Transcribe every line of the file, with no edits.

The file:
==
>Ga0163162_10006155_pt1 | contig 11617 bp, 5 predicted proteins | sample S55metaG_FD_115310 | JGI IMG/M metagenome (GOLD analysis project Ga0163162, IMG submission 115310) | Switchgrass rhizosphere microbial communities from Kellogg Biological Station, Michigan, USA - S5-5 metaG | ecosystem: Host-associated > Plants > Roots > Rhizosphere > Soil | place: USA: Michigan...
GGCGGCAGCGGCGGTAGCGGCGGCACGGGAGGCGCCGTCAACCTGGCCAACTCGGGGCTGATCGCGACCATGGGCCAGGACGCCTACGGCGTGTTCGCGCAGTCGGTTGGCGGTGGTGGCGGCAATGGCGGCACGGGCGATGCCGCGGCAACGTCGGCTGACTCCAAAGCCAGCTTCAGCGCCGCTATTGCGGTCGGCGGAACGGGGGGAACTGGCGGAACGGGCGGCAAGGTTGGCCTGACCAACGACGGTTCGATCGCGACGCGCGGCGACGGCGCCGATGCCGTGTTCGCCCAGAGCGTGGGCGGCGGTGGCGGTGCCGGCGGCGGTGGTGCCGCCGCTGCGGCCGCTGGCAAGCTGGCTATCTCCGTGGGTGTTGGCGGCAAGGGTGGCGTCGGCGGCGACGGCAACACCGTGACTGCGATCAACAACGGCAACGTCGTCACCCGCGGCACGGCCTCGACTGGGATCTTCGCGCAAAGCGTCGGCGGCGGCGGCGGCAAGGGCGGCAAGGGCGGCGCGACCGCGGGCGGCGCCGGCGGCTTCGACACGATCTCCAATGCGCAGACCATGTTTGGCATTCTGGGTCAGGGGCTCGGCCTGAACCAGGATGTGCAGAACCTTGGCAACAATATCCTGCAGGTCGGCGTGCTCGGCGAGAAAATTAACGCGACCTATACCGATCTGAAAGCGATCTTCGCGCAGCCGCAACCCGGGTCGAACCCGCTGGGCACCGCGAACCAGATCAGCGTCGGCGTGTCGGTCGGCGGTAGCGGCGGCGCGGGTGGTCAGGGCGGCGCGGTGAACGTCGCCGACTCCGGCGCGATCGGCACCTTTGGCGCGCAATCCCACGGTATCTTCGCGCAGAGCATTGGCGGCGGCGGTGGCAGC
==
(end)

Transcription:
>Ga0163162_10006155_pt1 | contig 11617 bp, 5 predicted proteins | sample S55metaG_FD_115310 | JGI IMG/M metagenome (GOLD analysis project Ga0163162, IMG submission 115310) | Switchgrass rhizosphere microbial communities from Kellogg Biological Station, Michigan, USA - S5-5 metaG | ecosystem: Host-associated > Plants > Roots > Rhizosphere > Soil | place: USA: Michigan...
GGCGGCAGCGGCGGTAGCGGCGGCACGGGAGGCGCCGTCAACCTGGCCAACTCGGGGCTGATCGCGACCATGGGCCAGGACGCCTACGGCGTGTTCGCGCAGTCGGTTGGCGGTGGTGGCGGCAATGGCGGCACGGGCGATGCCGCGGCAACGTCGGCTGACTCCAAAGCCAGCTTCAGCGCCGCTATTGCGGTCGGCGGAACGGGGGGAACTGGCGGAACGGGCGGCAAGGTTGGCCTGACCAACGACGGTTCGATCGCGACGCGCGGCGACGGCGCCGATGCCGTGTTCGCCCAGAGCGTGGGCGGCGGTGGCGGTGCCGGCGGCGGTGGTGCCGCCGCTGCGGCCGCTGGCAAGCTGGCTATCTCCGTGGGTGTTGGCGGCAAGGGTGGCGTCGGCGGCGACGGCAACACCGTGACTGCGATCAACAACGGCAACGTCGTCACCCGCGGCACGGCCTCGACTGGGATCTTCGCGCAAAGCGTCGGCGGCGGCGGCGGCAAGGGCGGCAAGGGCGGCGCGACCGCGGGCGGCGCCGGCGGCTTCGACACGATCTCCAATGCGCAGACCATGTTTGGCATTCTGGGTCAGGGGCTCGGCCTGAACCAGGATGTGCAGAACCTTGGCAACAATATCCTGCAGGTCGGCGTGCTCGGCGAGAAAATTAACGCGACCTATACCGATCTGAAAGCGATCTTCGCGCAGCCGCAACCCGGGTCGAACCCGCTGGGCACCGCGAACCAGATCAGCGTCGGCGTGTCGGTCGGCGGTAGCGGCGGCGCGGGTGGTCAGGGCGGCGCGGTGAACGTCGCCGACTCCGGCGCGATCGGCACCTTTGGCGCGCAATCCCACGGTATCTTCGCGCAGAGCATTGGCGGCGGCGGTGGCAGC